The 5 Red Flags of Nursing Home or Assisted Living Abuse

You’re worried about your elderly mother, and with good reason. When she first moved into that new Omaha nursing home, she seemed positive, upbeat, and generally glad to have the medical care and assistance she needed. Now, months later, she hasn’t improved at all. If anything, she’s gotten worse. She has lost weight and seems depressed, although she shrugs off your questions and concern.

Don’t let the matter drop. Chances are that your mother may be one of a growing number of senior citizens who are being abused in the nursing homes and assisted living facilities that are supposed to sustain them in their old age.

Elder Abuse: A Growing Cause for Concern

Years ago, the U.S. General Accounting Office conducted a survey that yielded some horrifying results. A combination of understaffing, untrained caregivers, and profit-focused providers caused over one-quarter of American nursing homes to develop conditions that either harmed residents or put them at risk for serious injury or death. Even in assisted living facilities, where residents typically require less care, evidence was found of neglect, mental and sexual abuse, and physical violence.

There’s no reason to assume that the situation has improved since the GAO released its findings. A 2010 study by Cornell University and the New York City Department for the Aging found that:

  • The incidence of elder abuse is nearly 24 times more than the number of cases reported to the authorities
  • The most common type of abuse is psychological
  • Over a quarter of a million older adults in New York had been victimized in one way or another

Knowing that this is a very prevalent threat all over the U.S., here are five red flags that you should look for when you suspect that your elderly loved one is being abused.

No. 1. The person shows signs of poor hygiene.

If your mother always took pride in her appearance but now goes around with her hair uncombed and wearing clothing with old food stains on them, it’s a sign that little to no attention is being given to her personal needs. The effect is not purely cosmetic either—poor hygiene can enable germs and bacteria to settle in and wreak havoc on her health.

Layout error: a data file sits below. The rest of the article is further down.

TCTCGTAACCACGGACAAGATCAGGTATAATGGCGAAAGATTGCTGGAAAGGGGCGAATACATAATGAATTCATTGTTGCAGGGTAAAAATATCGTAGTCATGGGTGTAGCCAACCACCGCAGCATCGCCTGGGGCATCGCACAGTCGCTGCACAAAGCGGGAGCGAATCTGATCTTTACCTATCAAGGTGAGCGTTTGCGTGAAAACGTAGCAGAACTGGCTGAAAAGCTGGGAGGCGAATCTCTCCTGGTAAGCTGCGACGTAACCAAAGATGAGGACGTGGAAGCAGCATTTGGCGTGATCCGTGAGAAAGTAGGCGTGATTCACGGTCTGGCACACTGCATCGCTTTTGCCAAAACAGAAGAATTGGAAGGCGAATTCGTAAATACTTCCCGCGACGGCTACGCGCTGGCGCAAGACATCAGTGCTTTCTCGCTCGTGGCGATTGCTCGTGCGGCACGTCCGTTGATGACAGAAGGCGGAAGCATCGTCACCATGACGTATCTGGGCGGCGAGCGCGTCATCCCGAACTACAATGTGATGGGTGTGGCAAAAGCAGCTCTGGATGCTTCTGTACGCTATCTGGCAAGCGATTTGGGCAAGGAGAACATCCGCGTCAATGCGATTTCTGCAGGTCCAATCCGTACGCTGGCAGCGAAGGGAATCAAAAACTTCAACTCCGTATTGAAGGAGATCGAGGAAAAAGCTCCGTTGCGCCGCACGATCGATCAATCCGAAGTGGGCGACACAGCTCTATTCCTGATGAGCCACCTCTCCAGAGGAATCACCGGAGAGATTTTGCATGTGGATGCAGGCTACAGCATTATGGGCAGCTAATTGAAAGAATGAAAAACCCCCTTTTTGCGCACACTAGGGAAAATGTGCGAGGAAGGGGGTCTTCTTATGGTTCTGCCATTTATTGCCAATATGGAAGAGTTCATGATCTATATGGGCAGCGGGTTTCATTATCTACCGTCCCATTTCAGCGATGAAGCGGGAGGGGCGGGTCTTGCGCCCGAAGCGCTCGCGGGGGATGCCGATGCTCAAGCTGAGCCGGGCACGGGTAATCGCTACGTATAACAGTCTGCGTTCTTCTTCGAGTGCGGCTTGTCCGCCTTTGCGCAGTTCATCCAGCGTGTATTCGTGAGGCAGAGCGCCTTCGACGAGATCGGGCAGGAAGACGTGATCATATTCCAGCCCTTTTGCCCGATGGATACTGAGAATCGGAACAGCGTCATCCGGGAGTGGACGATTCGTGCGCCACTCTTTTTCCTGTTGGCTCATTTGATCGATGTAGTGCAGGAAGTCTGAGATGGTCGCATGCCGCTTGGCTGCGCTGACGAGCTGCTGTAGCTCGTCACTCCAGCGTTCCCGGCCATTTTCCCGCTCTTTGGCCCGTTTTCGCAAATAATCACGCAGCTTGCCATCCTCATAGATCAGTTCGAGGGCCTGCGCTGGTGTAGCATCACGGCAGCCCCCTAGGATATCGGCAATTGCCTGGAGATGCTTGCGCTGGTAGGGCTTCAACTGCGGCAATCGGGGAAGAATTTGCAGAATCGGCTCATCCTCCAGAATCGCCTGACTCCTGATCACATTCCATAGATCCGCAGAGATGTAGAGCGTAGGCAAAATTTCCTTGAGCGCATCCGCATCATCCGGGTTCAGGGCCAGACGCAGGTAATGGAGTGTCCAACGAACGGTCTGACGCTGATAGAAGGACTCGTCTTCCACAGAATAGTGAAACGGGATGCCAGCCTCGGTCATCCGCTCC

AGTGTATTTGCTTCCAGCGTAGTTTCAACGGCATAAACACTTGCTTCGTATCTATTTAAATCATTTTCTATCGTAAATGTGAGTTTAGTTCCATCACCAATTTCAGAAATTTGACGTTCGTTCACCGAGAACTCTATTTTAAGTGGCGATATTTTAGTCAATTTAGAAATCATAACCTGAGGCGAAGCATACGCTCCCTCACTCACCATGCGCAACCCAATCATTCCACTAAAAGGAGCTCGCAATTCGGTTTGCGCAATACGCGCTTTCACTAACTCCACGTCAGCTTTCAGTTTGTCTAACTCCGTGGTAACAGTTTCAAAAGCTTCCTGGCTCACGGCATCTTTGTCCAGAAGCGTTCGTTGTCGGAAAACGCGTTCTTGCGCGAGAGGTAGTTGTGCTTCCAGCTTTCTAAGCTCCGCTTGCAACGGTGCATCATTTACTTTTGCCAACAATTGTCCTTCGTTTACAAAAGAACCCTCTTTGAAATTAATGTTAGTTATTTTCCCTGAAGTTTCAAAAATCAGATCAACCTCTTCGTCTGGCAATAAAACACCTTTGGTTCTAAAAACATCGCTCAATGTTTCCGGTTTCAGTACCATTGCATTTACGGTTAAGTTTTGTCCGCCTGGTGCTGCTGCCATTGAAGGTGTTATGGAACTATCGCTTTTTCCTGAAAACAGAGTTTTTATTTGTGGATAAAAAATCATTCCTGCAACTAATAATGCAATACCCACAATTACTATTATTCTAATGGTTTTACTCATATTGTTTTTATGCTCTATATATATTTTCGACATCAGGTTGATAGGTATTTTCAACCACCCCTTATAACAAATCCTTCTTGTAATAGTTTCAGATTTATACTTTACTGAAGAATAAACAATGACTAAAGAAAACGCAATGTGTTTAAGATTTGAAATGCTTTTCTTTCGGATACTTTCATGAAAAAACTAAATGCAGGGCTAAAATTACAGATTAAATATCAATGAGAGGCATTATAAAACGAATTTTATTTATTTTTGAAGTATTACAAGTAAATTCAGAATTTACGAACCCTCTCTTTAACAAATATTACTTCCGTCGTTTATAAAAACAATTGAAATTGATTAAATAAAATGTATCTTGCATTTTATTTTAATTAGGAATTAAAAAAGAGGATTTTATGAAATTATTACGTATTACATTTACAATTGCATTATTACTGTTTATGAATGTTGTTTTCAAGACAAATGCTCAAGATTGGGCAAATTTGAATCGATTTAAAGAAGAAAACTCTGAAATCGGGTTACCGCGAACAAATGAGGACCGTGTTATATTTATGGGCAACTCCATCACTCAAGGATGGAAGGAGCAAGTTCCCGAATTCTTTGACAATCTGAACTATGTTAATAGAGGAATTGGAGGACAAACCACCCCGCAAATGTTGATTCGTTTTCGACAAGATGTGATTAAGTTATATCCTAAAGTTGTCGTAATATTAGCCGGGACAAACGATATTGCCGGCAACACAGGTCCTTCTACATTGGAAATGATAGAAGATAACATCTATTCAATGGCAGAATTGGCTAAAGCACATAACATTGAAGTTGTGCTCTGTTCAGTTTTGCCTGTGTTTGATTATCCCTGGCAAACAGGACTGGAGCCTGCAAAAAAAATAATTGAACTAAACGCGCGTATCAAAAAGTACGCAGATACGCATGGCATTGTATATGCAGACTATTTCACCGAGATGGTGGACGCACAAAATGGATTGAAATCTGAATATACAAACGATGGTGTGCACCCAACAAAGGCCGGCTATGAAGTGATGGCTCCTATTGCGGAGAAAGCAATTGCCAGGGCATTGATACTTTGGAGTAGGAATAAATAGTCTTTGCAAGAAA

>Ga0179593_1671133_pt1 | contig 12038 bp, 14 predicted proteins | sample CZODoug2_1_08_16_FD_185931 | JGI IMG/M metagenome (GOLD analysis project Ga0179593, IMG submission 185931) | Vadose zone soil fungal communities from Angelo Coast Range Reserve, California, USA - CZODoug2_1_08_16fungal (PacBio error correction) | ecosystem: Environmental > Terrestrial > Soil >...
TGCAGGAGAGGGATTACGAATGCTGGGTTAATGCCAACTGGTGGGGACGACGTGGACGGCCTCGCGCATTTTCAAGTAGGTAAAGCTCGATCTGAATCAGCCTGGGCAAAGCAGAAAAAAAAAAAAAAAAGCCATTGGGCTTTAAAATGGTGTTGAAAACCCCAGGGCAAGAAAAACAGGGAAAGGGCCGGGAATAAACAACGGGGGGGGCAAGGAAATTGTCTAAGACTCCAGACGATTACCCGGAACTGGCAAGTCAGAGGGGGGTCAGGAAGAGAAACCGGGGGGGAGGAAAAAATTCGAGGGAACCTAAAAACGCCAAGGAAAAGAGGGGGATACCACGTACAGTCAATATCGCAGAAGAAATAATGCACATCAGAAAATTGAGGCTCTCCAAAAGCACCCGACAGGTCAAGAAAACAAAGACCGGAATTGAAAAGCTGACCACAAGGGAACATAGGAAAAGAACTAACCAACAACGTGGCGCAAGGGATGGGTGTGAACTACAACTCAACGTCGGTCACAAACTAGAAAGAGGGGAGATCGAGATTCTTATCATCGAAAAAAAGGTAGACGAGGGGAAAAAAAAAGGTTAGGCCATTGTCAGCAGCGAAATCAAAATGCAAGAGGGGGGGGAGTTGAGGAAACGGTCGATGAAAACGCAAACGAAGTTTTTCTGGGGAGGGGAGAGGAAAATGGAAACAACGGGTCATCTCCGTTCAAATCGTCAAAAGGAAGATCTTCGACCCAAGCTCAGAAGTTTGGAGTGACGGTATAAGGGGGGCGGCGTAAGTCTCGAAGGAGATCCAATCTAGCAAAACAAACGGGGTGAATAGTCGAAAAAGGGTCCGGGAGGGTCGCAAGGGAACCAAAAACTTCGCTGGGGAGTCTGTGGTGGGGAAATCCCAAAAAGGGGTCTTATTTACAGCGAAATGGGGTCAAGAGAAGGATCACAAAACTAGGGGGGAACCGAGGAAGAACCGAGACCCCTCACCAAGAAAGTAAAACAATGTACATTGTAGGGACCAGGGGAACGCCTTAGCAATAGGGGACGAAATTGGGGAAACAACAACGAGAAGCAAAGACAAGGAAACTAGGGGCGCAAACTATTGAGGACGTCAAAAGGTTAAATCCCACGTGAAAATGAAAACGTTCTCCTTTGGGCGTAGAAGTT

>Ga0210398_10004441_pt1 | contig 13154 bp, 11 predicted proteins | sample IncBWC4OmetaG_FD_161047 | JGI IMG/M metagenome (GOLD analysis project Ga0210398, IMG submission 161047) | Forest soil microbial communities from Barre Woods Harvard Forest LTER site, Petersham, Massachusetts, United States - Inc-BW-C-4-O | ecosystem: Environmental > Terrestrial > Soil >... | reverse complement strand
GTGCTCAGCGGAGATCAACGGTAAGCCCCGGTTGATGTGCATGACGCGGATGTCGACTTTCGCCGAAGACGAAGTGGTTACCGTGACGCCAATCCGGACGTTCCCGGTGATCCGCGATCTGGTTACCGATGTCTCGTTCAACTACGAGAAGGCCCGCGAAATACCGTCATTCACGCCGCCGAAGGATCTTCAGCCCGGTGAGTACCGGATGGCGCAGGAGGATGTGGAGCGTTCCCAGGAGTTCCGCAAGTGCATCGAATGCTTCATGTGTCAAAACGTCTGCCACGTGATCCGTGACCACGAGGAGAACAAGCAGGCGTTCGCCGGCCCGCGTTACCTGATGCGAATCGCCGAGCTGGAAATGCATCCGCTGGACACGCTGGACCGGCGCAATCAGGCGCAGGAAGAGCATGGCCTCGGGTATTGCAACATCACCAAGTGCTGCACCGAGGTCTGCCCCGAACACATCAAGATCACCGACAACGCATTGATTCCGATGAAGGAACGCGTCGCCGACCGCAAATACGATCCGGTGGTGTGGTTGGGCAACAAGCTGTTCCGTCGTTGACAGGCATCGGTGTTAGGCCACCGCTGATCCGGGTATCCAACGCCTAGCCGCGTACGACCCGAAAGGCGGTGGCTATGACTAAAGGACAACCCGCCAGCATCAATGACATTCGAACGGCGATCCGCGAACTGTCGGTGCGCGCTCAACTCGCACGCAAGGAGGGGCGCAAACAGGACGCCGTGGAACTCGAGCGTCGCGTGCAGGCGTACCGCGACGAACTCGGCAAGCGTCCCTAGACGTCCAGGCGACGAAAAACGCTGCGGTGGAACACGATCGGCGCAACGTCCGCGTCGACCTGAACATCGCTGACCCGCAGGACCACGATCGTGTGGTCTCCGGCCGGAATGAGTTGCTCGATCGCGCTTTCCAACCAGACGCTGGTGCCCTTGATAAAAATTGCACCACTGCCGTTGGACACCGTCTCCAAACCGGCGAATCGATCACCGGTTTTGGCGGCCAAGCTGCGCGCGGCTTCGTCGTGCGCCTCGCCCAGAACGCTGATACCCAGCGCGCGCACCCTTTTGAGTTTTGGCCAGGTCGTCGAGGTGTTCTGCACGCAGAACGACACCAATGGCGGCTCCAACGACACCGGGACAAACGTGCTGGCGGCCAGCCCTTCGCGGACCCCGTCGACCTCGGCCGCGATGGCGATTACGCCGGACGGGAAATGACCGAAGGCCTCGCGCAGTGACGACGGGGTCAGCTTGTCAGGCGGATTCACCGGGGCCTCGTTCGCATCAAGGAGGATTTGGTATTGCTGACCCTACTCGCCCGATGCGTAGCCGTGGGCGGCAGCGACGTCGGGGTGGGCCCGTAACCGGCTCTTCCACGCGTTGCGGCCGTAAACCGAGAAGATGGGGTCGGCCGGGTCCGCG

No. 2. The person is frequently injured.

While the elderly are more prone to falls due to weakened muscles and balance problems, frequent injuries should be investigated further. Bedsores are a sign that the resident has been left in one position for too long, and frequent reports of bruising and broken bones are strongly suggestive of wet floors, unattended trip hazards, poor supervision, and even physical assault by staff or other residents.

No. 3. The person seems dazed and disoriented whenever you visit them.

If your elderly loved one seems “out of it” when you visit, investigate further. When care facilities are short-staffed and/or the personnel on duty have little time or patience, sedatives are often given to minimize complaint levels or make the residents more tractable. Not only is the practice unacceptable, it is also dangerous: improper sedation, combined with other medications the person may be taking, can result in adverse drug effects and interactions.

No. 4. The person is losing weight and appears malnourished.

Your mother was always a hearty eater, but now that she’s in full-time care, she’s losing weight. She also has little energy, her eyes seem red and glassy, and she appears listless and irritable. While confusion and low energy can be part of the aging process, when combined with significant weight loss and physical symptoms like mouth sores and yellow skin tone, it’s more likely that malnutrition is the culprit.

No. 5. The person’s money and property are going missing.

Financial abuse is another way that poorly-run nursing homes and assisted living facilities jeopardize the wellbeing of residents. If you notice substantial amounts of money disappearing from your mother’s bank account, or personal property is going missing from her room, someone at the facility may be exploiting her financially.

How You Can Respond to These Red Flags

If you have reason to believe that your loved one is a victim of nursing home or assisted living abuse, document as much evidence as you can and take steps to transfer him or her to another facility. Then contact an experienced elder abuse attorney who can help you pursue justice. At Inkelaar Law, we have years of experience in holding long-term care institutions responsible for acts of abuse against the elderly, and will help you and your loved one seek the compensation you deserve.

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Written by Inkelaar Law